In the second paragraph, “Ve-haya im Shamo’a” (Devarim 11:13-21), we learn the value of the mitzvot, the reward for those who fulfill them, and the punishment for those who transgress them. If we love God, serve Him with all our hearts, and fulfill His mitzvot, we will be worthy of His blessing. The land will bring forth its crops, and we and our children will live long lives on the soil that God promised to give to our ancestors and to us. However, if we, God forbid, stray from the path, God will be angry with us, the ground will not yield its produce, and we will perish from upon the good land. The Torah goes on to reiterate the commandment to contemplate the fundamentals, to place this paragraph in the tefillin on our arms and our heads, and to post mezuzot on the entrances to our homes. Thus, whereas the first paragraph emphasizes our turn toward God, the second paragraph emphasizes the manifestation of God’s actions in the world, as the fulfillment of the mitzvot is an expression of God’s word in this world while reward and punishment confirm His supervision of the world.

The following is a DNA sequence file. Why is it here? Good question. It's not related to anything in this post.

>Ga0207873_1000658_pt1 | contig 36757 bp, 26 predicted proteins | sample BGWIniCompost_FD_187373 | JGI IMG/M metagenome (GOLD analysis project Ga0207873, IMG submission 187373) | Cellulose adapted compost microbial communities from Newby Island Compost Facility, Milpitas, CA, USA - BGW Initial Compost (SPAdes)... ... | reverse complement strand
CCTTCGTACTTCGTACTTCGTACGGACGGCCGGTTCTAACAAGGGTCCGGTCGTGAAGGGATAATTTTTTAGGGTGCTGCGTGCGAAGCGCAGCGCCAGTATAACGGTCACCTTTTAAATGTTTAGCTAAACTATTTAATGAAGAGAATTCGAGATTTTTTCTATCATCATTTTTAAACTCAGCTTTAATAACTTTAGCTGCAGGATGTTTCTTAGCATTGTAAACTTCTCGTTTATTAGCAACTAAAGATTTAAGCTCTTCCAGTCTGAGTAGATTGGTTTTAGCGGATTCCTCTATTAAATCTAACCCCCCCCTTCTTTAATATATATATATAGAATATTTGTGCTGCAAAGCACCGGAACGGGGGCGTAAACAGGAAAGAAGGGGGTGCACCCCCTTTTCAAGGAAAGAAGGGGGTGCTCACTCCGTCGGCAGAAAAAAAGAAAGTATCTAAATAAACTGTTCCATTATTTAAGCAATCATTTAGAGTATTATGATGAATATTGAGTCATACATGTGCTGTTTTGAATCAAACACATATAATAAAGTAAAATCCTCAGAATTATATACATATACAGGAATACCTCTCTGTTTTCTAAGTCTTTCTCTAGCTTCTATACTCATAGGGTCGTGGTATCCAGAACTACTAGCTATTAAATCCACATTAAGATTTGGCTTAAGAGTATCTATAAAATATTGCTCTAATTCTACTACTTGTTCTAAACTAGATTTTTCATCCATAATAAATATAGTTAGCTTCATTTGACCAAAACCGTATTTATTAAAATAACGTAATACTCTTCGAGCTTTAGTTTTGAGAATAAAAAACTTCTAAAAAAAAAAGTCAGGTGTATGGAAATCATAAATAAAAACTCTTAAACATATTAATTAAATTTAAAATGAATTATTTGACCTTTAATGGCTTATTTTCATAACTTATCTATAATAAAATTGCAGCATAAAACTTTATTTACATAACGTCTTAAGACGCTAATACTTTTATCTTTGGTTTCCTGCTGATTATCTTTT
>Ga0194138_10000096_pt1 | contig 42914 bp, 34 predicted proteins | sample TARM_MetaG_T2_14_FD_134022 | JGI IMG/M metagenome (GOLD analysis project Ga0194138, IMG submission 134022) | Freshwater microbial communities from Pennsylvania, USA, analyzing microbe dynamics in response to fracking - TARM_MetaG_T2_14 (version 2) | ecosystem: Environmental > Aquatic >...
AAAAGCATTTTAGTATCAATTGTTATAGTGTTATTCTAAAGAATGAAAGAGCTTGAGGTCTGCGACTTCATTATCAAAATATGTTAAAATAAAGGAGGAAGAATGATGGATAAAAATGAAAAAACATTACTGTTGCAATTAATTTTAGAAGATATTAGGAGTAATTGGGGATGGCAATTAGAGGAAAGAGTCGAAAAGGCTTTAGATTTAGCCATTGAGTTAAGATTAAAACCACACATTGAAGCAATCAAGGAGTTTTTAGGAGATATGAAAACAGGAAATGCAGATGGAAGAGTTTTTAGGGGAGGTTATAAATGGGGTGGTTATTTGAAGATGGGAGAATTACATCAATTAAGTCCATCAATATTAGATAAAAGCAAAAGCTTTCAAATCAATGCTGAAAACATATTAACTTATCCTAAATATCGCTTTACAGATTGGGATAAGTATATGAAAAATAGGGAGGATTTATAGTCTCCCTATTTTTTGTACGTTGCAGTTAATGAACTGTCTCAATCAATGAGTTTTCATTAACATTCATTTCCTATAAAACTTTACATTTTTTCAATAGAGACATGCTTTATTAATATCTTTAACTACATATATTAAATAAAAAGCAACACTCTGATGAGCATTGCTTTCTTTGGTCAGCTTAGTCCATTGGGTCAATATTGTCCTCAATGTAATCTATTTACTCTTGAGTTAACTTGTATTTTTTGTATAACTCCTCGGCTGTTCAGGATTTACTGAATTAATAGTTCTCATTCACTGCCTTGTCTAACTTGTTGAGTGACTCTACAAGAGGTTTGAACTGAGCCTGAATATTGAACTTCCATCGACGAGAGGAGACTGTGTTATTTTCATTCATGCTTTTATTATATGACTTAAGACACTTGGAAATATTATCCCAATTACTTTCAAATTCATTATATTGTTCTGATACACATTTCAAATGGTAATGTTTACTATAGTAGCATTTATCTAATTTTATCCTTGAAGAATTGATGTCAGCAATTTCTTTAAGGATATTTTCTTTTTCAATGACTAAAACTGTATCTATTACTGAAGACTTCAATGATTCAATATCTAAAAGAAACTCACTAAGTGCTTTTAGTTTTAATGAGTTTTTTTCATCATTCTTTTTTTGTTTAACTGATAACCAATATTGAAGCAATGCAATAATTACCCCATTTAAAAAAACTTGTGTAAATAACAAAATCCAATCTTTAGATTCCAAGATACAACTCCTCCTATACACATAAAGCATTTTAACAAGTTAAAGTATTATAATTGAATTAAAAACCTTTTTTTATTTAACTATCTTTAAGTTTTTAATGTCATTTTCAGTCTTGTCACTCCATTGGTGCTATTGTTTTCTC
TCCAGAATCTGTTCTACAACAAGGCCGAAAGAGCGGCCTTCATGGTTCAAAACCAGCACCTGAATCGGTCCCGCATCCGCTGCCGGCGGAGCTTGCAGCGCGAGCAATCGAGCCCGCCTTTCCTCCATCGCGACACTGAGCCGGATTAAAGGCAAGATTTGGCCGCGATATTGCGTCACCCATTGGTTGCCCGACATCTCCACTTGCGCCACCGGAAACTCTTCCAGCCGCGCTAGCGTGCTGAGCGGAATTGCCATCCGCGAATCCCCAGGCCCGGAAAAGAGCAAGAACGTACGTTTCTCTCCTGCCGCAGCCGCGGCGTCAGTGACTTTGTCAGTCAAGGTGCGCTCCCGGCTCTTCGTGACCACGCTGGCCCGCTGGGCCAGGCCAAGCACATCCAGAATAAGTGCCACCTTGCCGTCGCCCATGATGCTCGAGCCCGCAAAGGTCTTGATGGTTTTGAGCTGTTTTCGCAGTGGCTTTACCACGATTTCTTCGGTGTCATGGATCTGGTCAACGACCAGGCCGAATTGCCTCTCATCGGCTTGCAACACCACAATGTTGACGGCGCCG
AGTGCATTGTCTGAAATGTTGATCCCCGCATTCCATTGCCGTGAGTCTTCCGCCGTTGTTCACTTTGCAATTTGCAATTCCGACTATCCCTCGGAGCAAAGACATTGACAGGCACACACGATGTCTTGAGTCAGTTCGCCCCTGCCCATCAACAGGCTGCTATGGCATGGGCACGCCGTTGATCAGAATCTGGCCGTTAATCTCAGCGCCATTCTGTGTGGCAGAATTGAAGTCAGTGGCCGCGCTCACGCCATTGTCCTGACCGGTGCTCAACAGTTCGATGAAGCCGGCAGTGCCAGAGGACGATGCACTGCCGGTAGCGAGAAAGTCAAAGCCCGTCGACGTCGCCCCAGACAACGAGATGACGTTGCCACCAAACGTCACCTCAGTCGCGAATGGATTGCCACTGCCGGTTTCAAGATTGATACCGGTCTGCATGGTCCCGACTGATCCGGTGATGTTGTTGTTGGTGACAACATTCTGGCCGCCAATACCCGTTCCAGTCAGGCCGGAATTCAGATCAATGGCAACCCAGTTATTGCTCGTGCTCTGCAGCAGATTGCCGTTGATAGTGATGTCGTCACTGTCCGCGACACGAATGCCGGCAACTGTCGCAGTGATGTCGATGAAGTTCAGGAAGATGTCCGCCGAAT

In the third paragraph, “Va-yomer” (Bamidbar 15:37-41), the mitzva of tzitzit is elucidated. This mitzva has the unique ability to remind us of all the mitzvot and inspire their fulfillment, as it is stated: “Remember all of God’s mitzvot – do them.” Indeed, the mitzva of tzitzit is only performed during the day and not at night because the day symbolizes the clear revelation of God’s word in the world. By revealing the light of the mitzvot and remembering them, we have the strength to overcome our inclination, as the Torah states: “You will not stray after your heart and after your eyes that you chase after.” The conclusion of the paragraph mentions the Exodus. Just as tzitzit reveal the light of all the mitzvot, so too, the Exodus demonstrates that this world has a Sovereign and that the Jewish people were chosen to reveal His word.
Thus, each of the three paragraphs is a continuation of and an expansion of the basis of faith contained in the verse “Shema Yisrael.” In the first paragraph, we learn the essential significance of faith as the one and only foundation of our lives. This is an extension of the words “Hashem Eĥad” (“God is One”). From that, we accept upon ourselves the yoke of all the mitzvot in the second paragraph, which is an extension of the words “Hashem Elokeinu” (“the Lord is our God”). In the third paragraph, the mitzva of tzitzit reminds us of all the mitzvot. At the end, it talks about the Exodus, which showed the world that God chose Israel and that He oversees and rules the world. This is an expansion of the words, “Shema Yisrael” (“Hear O Israel”). Later in this chapter (section 12) we will learn that the berakhot instituted by the Sages also continue and supplement the Shema.